Surface electromyography before and after orthognathic surgery and condylectomy in active laterognathia

A case report

F. Cullati, A. Mapelli, G. Beltramini, M. Codari, C. L. Pimenta Ferreira, A. Baj, A. B. Giannì, C. Sforza

Research output: Contribution to journalArticle

2 Citations (Scopus)

Abstract

Background Condylar hyperplasia is a rare bone disease characterised by excessive development of mandibular condyle, which can lead to the development of asymmetric facial deformity together with malocclusion, mandibular deviation, TMJ and masticatory musculoskeletal system dysfunction. There is not a treatment protocol universally accepted. In order to determine the correct management, treatment and intervention timing of these patients, morphological examinations should be coupled with functional assessments. Case report In the present case report, morphological (bone scintigraphy; orthopantomography; posteroanterior and lateral cephalograms; 3D facial photographs) and functional (surface electromyography of masseter and temporalis muscles) quantitative data of a 20-year-old male patient affected by unilateral condylar hyperplasia are presented. The patient underwent a surgical treatment with high unilateral condylectomy associated to a maxillary Le Fort I osteotomy; as well as orthodontic treatment before and after surgery. Facial morphology and masticatory muscles activity wereassessed before surgery and followed-up 6, 12 and 24 months after surgery. Twenty-four months after surgery, all electromyographic values were normal, and softtissue facial asymmetry was negligible at 3D assessment. Conclusion Surface electromyography joins a set of clinical and morphological diagnostic tests that help the surgeon in planning the operation and managing the post-surgical patient.

Original languageEnglish
Pages (from-to)131-138
Number of pages8
JournalEuropean Journal of Paediatric Dentistry
Volume18
Issue number2
Publication statusPublished - 2017

Fingerprint

Orthognathic Surgery
Electromyography
Hyperplasia
Maxillary Osteotomy
Le Fort Osteotomy
Panoramic Radiography
Stomatognathic System
Facial Asymmetry
Facial Muscles
Mandibular Condyle
Masticatory Muscles
Masseter Muscle
Musculoskeletal System
Malocclusion
Bone Diseases
Temporomandibular Joint
Clinical Protocols
Rare Diseases
Orthodontics
Routine Diagnostic Tests

Keywords

  • EMG
  • Hemimandibular hyperplasia
  • Orthognathic surgery
  • Stereophotogrammetry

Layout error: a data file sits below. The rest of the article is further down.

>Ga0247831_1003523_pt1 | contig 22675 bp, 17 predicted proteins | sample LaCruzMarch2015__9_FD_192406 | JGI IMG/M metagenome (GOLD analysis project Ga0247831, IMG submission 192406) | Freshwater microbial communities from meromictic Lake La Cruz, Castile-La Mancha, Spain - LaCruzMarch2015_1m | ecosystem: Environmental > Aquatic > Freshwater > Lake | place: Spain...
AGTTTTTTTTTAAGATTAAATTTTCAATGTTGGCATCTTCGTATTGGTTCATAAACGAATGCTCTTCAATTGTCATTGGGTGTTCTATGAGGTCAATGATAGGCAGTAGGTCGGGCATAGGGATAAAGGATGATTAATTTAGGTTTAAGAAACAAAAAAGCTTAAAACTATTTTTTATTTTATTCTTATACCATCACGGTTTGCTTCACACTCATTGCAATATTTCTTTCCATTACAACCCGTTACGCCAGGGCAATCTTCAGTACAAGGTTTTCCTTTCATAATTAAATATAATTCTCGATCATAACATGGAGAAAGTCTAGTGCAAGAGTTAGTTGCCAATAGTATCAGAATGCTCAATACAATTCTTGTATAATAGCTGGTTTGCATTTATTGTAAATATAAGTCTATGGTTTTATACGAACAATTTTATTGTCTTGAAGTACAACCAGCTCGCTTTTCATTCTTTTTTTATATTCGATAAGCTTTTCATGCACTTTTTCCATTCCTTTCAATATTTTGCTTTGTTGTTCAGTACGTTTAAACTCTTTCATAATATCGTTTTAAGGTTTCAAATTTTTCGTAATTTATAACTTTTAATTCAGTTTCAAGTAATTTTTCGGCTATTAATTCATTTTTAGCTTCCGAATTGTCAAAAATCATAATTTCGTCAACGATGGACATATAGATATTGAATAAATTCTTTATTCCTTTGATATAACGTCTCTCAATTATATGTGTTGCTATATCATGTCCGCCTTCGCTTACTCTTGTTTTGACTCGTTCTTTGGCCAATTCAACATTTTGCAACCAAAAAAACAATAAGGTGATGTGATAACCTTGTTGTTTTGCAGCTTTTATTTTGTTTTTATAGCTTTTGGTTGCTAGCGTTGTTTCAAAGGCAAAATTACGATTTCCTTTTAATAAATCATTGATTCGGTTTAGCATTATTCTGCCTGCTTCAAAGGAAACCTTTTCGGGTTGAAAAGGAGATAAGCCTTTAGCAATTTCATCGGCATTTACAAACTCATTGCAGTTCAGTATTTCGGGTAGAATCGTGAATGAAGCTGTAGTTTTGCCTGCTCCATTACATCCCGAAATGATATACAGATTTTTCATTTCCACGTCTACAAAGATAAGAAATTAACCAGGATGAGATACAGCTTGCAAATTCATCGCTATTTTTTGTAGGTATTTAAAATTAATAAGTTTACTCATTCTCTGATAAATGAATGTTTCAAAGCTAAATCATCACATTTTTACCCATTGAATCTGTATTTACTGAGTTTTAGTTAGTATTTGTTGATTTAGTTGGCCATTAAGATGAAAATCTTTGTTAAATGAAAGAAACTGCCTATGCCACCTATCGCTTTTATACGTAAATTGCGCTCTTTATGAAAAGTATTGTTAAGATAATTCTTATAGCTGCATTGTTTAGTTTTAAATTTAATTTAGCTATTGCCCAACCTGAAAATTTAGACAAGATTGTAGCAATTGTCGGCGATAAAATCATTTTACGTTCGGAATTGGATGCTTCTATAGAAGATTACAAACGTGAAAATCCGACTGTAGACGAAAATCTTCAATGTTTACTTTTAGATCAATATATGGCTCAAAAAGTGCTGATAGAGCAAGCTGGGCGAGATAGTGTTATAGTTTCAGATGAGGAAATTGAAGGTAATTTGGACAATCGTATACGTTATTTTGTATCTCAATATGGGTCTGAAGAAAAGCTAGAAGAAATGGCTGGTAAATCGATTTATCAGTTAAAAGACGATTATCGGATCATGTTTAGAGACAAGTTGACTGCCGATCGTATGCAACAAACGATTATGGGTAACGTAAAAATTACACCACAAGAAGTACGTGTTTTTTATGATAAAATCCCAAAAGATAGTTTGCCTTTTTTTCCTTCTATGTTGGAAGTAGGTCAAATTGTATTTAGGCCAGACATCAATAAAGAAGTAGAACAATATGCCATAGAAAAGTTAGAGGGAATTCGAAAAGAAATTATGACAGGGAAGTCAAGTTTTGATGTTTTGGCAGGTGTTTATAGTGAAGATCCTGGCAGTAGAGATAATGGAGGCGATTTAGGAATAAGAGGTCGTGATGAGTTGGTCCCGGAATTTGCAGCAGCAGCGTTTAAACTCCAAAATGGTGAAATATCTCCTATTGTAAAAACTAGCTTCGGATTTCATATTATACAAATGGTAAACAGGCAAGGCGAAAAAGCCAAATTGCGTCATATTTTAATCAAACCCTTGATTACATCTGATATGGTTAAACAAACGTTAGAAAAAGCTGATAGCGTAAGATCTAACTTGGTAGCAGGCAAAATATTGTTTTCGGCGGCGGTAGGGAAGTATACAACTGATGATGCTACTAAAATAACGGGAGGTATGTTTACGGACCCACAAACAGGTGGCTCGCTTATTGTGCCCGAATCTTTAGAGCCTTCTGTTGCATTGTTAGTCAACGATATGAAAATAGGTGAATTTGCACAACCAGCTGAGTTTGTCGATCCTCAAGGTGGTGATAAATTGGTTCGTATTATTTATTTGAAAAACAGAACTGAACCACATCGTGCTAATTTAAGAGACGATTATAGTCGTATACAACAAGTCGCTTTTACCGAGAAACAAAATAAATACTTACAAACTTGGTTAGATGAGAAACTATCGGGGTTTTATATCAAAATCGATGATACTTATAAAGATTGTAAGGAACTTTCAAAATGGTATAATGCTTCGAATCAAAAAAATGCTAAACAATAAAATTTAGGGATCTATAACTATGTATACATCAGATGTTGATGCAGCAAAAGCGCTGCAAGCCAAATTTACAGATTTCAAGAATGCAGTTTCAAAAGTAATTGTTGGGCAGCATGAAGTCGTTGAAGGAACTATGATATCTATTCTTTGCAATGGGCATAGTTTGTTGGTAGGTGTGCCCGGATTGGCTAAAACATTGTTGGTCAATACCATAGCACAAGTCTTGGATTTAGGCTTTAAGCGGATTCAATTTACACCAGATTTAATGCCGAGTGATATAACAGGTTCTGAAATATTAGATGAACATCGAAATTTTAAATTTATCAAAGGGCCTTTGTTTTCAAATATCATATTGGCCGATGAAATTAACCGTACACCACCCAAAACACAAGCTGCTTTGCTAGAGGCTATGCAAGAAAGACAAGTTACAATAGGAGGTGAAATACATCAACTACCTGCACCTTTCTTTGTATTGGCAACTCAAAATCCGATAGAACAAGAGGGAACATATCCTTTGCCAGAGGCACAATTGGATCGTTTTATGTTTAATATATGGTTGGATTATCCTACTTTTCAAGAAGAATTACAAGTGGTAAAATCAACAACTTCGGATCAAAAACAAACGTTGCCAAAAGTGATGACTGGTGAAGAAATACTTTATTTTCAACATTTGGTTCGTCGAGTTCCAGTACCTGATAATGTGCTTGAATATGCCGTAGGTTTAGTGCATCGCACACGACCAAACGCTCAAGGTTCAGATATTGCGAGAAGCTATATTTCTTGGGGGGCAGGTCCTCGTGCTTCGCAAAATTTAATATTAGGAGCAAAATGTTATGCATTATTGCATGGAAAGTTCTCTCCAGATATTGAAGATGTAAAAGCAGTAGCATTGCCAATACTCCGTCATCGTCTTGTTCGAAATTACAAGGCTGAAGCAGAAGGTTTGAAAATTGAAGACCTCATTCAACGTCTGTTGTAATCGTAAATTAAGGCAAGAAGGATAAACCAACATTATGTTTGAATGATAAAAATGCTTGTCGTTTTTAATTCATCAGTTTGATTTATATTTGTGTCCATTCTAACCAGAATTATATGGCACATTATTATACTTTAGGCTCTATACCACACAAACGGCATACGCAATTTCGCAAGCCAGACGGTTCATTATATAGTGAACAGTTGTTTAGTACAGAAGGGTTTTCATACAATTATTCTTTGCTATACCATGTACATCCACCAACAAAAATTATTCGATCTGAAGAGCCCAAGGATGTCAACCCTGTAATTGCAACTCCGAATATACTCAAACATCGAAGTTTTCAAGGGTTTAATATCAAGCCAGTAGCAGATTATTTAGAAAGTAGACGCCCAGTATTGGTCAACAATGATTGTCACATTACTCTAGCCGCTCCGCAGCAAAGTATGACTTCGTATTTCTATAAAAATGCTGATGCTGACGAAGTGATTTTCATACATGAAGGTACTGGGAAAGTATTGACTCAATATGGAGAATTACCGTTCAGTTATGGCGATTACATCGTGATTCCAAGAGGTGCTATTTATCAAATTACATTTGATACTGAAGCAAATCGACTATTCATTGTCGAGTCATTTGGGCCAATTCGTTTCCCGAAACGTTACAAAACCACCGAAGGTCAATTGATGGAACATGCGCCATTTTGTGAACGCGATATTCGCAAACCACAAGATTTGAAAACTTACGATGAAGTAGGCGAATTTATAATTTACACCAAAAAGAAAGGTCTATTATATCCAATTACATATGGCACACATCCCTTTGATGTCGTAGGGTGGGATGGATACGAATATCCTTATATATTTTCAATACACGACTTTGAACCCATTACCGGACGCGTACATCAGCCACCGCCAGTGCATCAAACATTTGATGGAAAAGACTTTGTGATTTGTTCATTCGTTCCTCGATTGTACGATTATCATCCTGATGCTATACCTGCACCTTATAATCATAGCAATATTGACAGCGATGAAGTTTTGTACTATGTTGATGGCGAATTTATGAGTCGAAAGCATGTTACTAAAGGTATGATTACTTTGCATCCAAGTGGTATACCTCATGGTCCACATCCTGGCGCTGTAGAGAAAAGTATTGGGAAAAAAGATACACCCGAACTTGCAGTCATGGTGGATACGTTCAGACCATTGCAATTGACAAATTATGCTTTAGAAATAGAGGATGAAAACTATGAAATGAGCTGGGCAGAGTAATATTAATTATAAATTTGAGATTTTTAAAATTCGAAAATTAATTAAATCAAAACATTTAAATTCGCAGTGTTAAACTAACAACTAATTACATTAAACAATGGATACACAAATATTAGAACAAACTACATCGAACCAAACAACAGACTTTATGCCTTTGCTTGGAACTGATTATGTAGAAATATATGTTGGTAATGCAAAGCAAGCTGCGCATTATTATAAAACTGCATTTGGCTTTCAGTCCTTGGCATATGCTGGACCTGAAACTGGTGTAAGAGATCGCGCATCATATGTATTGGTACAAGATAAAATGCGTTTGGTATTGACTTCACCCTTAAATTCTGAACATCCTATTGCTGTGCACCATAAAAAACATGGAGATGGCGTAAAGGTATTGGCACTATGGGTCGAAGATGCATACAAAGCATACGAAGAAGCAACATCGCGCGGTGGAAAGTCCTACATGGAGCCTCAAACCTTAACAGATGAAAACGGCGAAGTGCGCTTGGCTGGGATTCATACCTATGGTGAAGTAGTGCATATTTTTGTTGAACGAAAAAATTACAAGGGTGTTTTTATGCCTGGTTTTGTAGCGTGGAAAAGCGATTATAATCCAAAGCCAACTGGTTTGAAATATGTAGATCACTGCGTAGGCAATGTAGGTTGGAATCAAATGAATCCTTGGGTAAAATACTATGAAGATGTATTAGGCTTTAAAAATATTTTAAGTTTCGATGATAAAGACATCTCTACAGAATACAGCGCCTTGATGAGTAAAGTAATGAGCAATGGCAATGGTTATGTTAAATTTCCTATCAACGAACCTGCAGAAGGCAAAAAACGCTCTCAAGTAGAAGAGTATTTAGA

• Temporomandibular joint

ASJC Scopus subject areas

  • Pediatrics, Perinatology, and Child Health
  • Medicine(all)
  • Dentistry(all)

Cite this

Surface electromyography before and after orthognathic surgery and condylectomy in active laterognathia : A case report. / Cullati, F.; Mapelli, A.; Beltramini, G.; Codari, M.; Pimenta Ferreira, C. L.; Baj, A.; Giannì, A. B.; Sforza, C.

In: European Journal of Paediatric Dentistry, Vol. 18, No. 2, 2017, p. 131-138.

Research output: Contribution to journalArticle

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abstract = "Background Condylar hyperplasia is a rare bone disease characterised by excessive development of mandibular condyle, which can lead to the development of asymmetric facial deformity together with malocclusion, mandibular deviation, TMJ and masticatory musculoskeletal system dysfunction. There is not a treatment protocol universally accepted. In order to determine the correct management, treatment and intervention timing of these patients, morphological examinations should be coupled with functional assessments. Case report In the present case report, morphological (bone scintigraphy; orthopantomography; posteroanterior and lateral cephalograms; 3D facial photographs) and functional (surface electromyography of masseter and temporalis muscles) quantitative data of a 20-year-old male patient affected by unilateral condylar hyperplasia are presented. The patient underwent a surgical treatment with high unilateral condylectomy associated to a maxillary Le Fort I osteotomy; as well as orthodontic treatment before and after surgery. Facial morphology and masticatory muscles activity wereassessed before surgery and followed-up 6, 12 and 24 months after surgery. Twenty-four months after surgery, all electromyographic values were normal, and softtissue facial asymmetry was negligible at 3D assessment. Conclusion Surface electromyography joins a set of clinical and morphological diagnostic tests that help the surgeon in planning the operation and managing the post-surgical patient.",
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